A CMO, or Chief Marketing Officer, is a senior corporate executive who leads a company’s marketing strategy. In other words, they are the tree from which all the marketing acorns fall.
They are the person who decides how, where, and when to market a company’s products and services, with the ultimate goal being to increase revenue and sustainably grow the company.
What is a CMO?
A Chief Marketing Officer often referred to as a CMO, is responsible for planning, developing, and overseeing the marketing department and its various components.
They have their hands in every aspect of the marketing department, from sales and customer service to graphic design and public relations. It can be a high-pressure job that comes with a large amount of responsibility.
In a typical corporate structure, a CMO works alongside the c-suite executives, including the Chief Financial Officer, the Chief Operating Officer, and reports directly to the company’s Chief Executive Officer, or CEO.
Roles that work under a CMO include vice presidents, marketing directors, and managers that make up the leadership team in a marketing department.
What Does a CMO Do?
Now we know that a CMO wears multiple hats. But what do they do? For starters, they act as a storyteller and a brand advocate, a friend of the consumer, a technology wizard, and a leader for their employees.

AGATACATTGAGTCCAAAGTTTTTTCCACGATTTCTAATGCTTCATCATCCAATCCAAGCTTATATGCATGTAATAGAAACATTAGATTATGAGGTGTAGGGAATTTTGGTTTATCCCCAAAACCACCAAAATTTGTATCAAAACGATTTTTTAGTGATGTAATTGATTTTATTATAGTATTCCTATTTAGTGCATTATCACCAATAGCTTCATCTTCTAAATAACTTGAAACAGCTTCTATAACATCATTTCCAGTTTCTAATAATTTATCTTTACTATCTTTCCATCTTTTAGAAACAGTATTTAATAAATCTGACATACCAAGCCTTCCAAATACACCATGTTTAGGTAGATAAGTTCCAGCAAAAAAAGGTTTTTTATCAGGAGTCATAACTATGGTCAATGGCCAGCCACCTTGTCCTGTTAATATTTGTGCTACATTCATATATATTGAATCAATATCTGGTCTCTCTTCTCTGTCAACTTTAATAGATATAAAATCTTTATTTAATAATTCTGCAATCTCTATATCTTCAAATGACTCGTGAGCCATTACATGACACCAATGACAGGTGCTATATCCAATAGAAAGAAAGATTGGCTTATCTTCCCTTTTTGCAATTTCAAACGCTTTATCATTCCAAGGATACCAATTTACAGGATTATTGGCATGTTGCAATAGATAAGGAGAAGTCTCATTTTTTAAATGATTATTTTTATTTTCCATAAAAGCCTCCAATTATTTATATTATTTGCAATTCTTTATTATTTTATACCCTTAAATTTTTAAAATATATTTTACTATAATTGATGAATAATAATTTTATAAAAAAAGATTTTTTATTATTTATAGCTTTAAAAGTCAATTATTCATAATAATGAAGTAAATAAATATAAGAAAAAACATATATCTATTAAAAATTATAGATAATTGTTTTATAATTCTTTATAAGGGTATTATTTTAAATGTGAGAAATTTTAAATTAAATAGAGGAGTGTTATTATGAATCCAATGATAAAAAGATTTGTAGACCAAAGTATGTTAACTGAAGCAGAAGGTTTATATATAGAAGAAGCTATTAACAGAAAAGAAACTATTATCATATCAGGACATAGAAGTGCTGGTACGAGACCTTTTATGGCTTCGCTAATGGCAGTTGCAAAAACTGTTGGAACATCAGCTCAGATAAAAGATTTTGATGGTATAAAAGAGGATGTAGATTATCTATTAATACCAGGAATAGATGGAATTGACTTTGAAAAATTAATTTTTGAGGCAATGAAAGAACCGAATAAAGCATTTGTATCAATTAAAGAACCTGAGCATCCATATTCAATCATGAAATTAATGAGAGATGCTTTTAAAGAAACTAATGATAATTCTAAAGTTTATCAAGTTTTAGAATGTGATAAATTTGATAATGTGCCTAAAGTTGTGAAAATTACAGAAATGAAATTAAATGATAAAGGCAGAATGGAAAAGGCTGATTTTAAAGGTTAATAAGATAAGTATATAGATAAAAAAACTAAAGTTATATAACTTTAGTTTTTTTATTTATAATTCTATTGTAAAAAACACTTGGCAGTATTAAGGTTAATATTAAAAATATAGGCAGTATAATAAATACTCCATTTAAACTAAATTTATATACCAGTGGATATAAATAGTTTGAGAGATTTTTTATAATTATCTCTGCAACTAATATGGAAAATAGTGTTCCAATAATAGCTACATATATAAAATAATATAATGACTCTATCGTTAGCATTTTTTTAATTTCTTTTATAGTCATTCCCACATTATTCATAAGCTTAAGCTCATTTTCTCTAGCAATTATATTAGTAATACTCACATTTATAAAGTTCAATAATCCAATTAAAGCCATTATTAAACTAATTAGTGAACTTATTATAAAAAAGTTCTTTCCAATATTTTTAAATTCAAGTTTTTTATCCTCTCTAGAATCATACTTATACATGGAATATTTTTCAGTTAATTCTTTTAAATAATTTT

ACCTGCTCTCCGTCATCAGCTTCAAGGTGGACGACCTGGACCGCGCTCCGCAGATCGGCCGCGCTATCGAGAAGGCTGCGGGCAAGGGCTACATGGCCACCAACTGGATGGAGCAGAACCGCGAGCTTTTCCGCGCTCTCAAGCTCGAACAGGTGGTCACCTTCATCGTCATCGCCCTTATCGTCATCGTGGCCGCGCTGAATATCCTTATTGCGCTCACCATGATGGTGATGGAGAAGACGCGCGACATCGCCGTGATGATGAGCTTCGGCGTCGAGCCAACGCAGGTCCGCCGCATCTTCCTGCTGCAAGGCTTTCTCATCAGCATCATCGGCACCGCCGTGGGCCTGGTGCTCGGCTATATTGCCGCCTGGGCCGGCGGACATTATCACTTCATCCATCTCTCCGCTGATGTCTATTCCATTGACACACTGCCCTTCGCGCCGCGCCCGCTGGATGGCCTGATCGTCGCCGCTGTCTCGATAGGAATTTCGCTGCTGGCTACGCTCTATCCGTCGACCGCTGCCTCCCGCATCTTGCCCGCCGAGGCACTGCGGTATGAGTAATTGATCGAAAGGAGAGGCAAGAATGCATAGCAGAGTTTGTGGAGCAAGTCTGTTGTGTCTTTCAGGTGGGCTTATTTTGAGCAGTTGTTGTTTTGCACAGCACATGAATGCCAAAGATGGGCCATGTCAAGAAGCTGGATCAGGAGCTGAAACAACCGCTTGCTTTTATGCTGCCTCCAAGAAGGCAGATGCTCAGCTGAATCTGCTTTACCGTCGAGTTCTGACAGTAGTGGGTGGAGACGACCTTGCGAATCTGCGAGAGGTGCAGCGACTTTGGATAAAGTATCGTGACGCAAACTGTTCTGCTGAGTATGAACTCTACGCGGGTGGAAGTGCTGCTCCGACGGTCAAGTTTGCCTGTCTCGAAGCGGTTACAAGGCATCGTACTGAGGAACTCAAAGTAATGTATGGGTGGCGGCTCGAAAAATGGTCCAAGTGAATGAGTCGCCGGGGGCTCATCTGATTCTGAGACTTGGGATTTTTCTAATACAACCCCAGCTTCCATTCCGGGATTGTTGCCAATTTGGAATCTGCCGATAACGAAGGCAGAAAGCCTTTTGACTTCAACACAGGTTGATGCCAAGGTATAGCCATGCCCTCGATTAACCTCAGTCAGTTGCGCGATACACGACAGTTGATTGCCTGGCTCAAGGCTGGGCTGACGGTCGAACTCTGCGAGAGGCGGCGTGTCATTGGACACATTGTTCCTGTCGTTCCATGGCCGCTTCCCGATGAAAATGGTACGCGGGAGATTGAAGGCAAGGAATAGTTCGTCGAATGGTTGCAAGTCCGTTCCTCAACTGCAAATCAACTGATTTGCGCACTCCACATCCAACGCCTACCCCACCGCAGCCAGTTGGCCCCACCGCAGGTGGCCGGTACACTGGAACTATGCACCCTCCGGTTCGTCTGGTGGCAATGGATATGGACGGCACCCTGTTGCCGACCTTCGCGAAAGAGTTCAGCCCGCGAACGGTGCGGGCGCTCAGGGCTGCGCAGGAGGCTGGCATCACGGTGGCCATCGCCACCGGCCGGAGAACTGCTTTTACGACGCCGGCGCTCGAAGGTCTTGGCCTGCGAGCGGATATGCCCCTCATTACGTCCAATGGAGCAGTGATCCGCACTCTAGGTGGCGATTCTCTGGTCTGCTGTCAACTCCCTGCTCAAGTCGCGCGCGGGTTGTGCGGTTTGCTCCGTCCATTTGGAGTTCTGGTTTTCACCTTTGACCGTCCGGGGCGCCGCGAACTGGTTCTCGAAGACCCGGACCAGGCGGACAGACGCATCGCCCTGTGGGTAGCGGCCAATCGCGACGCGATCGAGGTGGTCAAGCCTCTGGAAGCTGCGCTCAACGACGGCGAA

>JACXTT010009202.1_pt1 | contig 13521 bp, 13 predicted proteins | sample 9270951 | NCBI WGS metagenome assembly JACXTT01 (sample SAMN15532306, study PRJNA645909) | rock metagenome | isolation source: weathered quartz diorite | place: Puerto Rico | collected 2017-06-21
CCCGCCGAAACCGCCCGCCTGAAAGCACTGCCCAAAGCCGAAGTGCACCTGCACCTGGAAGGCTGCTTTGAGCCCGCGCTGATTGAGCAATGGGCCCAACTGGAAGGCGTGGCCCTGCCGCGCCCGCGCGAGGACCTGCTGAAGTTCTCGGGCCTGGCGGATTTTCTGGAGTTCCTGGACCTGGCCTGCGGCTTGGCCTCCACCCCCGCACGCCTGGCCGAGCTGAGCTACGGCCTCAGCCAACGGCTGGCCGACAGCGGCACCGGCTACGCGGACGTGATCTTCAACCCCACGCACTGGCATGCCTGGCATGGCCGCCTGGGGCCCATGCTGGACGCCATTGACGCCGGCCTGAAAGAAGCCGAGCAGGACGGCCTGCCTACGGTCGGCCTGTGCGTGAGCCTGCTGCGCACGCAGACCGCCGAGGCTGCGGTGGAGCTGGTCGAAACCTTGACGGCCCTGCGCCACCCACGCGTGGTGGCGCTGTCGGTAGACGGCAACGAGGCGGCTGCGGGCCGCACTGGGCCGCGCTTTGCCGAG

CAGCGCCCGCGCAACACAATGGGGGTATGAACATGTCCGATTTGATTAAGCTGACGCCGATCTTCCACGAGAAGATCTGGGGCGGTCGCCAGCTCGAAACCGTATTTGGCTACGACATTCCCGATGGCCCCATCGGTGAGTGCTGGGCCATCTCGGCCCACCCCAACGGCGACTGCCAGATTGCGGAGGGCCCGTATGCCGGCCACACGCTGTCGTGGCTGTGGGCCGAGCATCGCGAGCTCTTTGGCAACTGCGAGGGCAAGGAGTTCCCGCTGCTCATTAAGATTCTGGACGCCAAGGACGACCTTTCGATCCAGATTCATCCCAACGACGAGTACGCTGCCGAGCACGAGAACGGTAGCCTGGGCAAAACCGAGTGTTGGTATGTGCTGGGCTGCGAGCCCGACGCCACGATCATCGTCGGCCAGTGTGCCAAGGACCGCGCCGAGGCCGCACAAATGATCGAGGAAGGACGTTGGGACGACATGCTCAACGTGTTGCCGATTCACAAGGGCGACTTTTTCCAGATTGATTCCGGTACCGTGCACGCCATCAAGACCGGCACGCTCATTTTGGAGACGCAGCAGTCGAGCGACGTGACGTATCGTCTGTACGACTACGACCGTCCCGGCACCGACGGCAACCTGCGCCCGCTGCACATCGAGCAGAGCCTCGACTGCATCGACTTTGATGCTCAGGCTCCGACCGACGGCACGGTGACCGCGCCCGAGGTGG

They are also expert communicators and business leaders who can work with various departments that have a role in the success of a product or service.
Types of CMOs
There are several common CMO “profiles” that most CMOs fall into.
1. Revenue Generator
A CMO considered to be a revenue generator is going to have less control or input with the design portion of a company’s marketing strategy.
They bring in a high amount of revenue, and because of this, they garner an increased amount of respect in a world where money talks.
2. The Strategy Designer
Managers with limited sales responsibility, who focus on marketing elements like customers and customer experience, brand development and usage, and product development.
Implementation is not in their job description, but they are good at figuring out how to design a marketing strategy.
They ultimately lead the design of new products and determine how those products can be used in the real world.
3. Growth Driver